# When do repeated intervals of time overlap?

I have two time intervals A and B that occur in time at a start time and occur until an end time. These time intervals however repeat in time from their start time until another end time.

So each interval starts at a specific instant in time, 'occurs' for a duration of time, then repeats after a duration (period) of time.

Interval A

• Start: 1s
• End: 5s
• Repeat Until: 50s
• Repeat Period: 10s

  |-[xxx]-----[xxx]-----[xxx]-----[xxx]-----[xxx]----|


Interval B

• Start: 7s
• End: 10s
• Repeat Until: 50s
• Repeat period: 9s

  |-------[xx]-----[xx]-----[xx]-----[xx]-----[xx]---|


Timeline

A:|-[xxx]-----[xxx]-----[xxx]-----[xxx]-----[xxx]----|
B:|-------[xx]-----[xx]-----[xx]-----[xx]-----[xx]---|


If these were considered linear (which they are partially - except for the duration) I could just set two equations equal to each other to figure out when they conflict.

|-x---x---x---x---x---x---x---x---x---x---x---x---x|

event.start + event.period(num of repeats) = new event.start
other.start + other.period(num of repeats) = new other.start


Set equal to each other solve for num of repeats

However I'm only dealing with integers, I'm checking for overlap not an exact point in time, and it doesn't tell me when other intervals overlap. I'm lost.

Representing these intervals so that I can calculate when they overlap and for how long is really the bottom line. I'm missing an important concept here that I can't quite get, some thoughts included series, regression, and brute force (calculate every position manually) but I'm lost without a clear understanding of math to help me forward.

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Ar eyou only interested in cases of two intervals at a time? Or do you need an algorithm that is efficient for detecting collisions between many intervals, or many pairs of intervals? And are the numbers in your examples typical? Or are the numbers in your actual application much larger? – MJD Nov 28 '13 at 15:18
Thanks for the edits - There are multiple intervals, I could potentially compare pairs. And no the numbers are as you said much bigger but I'm not sure that makes a difference (I could apply by units instead - years, months, days, hours, minutes, seconds, miliseconds) Time gets really confusing... – Nate-Wilkins Nov 28 '13 at 15:28
And I'm not sure what you want the output of your algorithm to be. Is it just a true or false value that indicates whether the input intervals overlap? Or is it some sort of description of when the overlaps occur? And if the latter, does the description have to be another interval in the same format? Or could it be some other sort of structure? (You might answer this by editing your question instead of trying to squeeze the answer into a comment.) – MJD Nov 28 '13 at 15:30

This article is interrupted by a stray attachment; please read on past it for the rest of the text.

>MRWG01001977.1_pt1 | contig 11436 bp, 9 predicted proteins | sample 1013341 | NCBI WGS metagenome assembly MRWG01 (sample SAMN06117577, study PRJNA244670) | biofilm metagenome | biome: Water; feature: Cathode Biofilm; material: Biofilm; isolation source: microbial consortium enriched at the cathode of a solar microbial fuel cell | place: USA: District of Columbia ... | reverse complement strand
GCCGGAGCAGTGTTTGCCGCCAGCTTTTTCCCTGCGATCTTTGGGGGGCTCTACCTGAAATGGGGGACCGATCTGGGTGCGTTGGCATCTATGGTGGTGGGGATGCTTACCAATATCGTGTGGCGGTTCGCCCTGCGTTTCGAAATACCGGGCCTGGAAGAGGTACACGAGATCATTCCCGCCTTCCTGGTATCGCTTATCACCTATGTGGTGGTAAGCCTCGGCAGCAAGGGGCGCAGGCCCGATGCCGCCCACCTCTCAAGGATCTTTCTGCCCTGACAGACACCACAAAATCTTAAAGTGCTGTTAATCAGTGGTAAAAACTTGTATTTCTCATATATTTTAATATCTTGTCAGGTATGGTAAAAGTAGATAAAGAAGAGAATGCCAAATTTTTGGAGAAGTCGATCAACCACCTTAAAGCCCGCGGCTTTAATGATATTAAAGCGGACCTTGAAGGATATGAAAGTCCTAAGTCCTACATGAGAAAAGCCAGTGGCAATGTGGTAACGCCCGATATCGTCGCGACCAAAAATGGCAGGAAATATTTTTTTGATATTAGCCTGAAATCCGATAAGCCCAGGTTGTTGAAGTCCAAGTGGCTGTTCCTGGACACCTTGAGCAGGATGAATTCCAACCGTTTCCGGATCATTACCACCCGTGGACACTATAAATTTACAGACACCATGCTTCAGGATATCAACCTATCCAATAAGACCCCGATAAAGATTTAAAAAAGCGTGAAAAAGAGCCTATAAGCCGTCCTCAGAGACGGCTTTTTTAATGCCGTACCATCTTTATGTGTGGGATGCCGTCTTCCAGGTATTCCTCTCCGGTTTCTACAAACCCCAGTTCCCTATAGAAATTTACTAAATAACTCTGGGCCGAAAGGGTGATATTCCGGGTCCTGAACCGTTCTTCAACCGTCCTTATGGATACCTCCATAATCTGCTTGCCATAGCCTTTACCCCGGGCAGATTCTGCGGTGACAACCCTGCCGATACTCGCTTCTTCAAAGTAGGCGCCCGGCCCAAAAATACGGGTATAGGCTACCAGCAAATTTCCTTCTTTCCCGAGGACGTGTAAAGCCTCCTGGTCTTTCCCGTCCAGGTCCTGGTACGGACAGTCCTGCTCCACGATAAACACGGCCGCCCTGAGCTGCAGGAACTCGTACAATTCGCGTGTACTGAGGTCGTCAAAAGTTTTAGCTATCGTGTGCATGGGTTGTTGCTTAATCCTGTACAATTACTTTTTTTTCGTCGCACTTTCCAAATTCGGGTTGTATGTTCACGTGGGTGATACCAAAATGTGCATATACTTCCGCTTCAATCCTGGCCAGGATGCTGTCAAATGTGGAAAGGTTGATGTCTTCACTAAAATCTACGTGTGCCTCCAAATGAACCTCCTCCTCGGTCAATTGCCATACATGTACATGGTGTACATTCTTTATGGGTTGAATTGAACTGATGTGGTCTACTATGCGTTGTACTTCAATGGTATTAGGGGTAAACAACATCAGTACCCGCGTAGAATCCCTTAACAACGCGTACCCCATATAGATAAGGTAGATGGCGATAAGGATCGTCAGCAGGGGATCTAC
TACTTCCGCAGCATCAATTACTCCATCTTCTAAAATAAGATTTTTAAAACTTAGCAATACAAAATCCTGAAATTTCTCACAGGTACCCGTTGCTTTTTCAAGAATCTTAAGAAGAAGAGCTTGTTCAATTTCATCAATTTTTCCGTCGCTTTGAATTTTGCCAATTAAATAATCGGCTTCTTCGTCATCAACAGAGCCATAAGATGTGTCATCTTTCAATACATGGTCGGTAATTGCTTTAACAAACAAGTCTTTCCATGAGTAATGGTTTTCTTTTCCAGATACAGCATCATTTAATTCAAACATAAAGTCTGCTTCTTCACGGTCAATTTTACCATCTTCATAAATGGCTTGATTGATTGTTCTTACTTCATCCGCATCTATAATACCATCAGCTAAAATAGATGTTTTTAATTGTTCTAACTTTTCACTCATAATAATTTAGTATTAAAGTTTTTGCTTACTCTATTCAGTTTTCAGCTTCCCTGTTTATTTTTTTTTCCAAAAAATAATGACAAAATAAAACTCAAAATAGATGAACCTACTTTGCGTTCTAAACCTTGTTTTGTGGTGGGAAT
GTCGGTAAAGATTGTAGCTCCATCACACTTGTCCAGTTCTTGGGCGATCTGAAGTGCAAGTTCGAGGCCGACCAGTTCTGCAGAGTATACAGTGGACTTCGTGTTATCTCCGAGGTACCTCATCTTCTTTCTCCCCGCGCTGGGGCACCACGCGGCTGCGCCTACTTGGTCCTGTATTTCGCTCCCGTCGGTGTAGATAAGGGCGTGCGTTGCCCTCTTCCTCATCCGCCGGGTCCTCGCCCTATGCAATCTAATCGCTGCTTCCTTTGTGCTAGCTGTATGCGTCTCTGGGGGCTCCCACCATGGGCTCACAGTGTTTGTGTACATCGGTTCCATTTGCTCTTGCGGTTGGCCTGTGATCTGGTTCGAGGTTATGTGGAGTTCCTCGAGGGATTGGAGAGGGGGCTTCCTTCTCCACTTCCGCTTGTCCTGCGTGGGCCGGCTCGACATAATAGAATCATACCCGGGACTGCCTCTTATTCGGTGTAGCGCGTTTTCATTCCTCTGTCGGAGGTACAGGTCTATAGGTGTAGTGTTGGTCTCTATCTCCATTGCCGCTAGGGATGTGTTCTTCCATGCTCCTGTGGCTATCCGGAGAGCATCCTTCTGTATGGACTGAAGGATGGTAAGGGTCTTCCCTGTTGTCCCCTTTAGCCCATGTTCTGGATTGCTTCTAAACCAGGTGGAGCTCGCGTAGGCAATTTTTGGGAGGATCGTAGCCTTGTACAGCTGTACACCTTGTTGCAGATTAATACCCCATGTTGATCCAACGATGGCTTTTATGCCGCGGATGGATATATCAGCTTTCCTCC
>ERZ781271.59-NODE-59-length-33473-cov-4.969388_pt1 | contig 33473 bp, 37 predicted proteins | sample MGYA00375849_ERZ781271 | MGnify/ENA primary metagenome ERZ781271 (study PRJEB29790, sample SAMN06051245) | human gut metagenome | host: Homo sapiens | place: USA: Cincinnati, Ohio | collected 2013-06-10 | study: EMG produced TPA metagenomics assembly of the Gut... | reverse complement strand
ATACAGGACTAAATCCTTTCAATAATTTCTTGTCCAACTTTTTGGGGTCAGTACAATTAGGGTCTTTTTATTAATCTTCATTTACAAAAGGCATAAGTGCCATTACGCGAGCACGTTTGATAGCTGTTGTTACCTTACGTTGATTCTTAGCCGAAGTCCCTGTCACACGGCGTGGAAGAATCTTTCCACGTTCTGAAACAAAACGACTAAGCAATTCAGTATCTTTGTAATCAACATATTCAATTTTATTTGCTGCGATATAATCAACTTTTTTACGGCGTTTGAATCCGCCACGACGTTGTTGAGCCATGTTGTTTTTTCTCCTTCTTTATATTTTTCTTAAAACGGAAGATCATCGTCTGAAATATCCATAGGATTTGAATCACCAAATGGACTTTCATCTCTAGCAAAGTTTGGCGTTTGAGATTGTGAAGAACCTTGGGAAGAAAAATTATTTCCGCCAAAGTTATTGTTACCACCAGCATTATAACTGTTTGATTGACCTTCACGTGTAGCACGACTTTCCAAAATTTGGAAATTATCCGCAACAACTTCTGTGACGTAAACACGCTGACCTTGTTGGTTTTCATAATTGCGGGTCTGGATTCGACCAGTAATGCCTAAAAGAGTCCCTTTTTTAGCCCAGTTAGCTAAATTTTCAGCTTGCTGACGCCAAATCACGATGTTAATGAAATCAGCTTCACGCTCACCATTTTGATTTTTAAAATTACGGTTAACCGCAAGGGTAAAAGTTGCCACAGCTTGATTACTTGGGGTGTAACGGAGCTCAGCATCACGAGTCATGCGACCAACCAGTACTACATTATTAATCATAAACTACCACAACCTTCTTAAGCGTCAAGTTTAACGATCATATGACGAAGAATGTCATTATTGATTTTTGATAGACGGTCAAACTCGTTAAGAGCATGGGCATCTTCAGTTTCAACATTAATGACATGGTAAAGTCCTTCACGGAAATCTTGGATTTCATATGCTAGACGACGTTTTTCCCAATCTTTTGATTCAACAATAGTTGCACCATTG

Also I find your diagram confusing. It seems to me that structure $A$ indicates that something is active for 4 seconds out of every 10, but the diagram shows either 3 or 5 boxes checked. I think $A$ means that some even occurs from $t=1$ until $t=5$, from $t=11$ until $t=15$, and then similarly from $21$ until $25$, from $31$ until $35$, from $41$ until $45$, and then never occurs again. Is that correct? – MJD Nov 28 '13 at 15:33
The latter - 'description' when the next overlap starts/ends – Nate-Wilkins Nov 28 '13 at 15:45

I could not think of a definite answer but this approach might help...

Code the two sequences in binary with the intervals being '+1' and repetition periods being '0's. Get the dot product of the two binary sequences. The number of '1's will give you the total duration of overlap. Also the number of overlaps can be obtained by counting the number of uninterrupted sequences of '1's

If the repeat until duration of one signal is smaller than the other pad the smaller one with zeros at the end.

Hope you get the idea.

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I thought of something very similar but without bit masks I'm just afraid that my domain set becomes too large... – Nate-Wilkins Nov 29 '13 at 23:17

You would like to know which integers satisfy two conditions:

• $t \equiv 1,2,3,4,5\; (\,mod \,10\,)$
• $t \equiv 7,8,9,10\; (\,mod \,9\,)$

Since you're a programmer you may want to think of this as

• t % 10 in [1,2,3,4,5]
• t % 9 in [0,1,7,8]

Since 9 and 10 are relatively prime, we can always find numbers which satisfy congruence conditions mod 9 and mod 10 by the Chinese Remainder Theorem.

Let's focus on solving the equation $t \equiv a\; \text{mod}\;m$ and $t \equiv b\; \text{mod}\;n$ with $m,n$ relatively prime. In fact, $10-9=1$ so we are good.

Using the Euclidean algorithm, we can efficiently find two numbers two numbers $a_0, b_0 \in \mathbb{Z}$ such that $ma_0 + nb_0 = 1$. This means $$b_0 n \equiv 1\; \text{mod}\;m \hspace{0.25in}\text{&}\hspace{0.25in}a_0 m \equiv 1\; \text{mod}\;n$$

So $t = ab_0 n + a_0 b m$ satisfies both congruences.

In our case, $10-9=1$ so that $1(-9)+3(10)= 21$ satisfies $21\equiv 1 \; \text{mod}\;10$ and $21\equiv 3 \; \text{mod}\;9$. Since your intervals are of length 4 and 5, there are 20 possible overlap times you have to watch out for.

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I think your on the right track but not sure where '[0, 1, 7, 8]' came from... or what the diagrams mean? Thanks for the help! – Nate-Wilkins Nov 24 '13 at 17:35
The other questions this imposes is when and where... I don't necessarily want to run through all times t from 0 to upper bound (if there even is one) – Nate-Wilkins Nov 24 '13 at 20:14
that is an interesting question. how do we "efficiently" find solutions to M different congruence conditions? – cactus314 Nov 25 '13 at 11:49
Indeed I really don't want to be 'guess checking' :) – Nate-Wilkins Nov 26 '13 at 20:54
I'm going to look into this a little more before I accept but you deserve the bounty! – Nate-Wilkins Nov 29 '13 at 23:15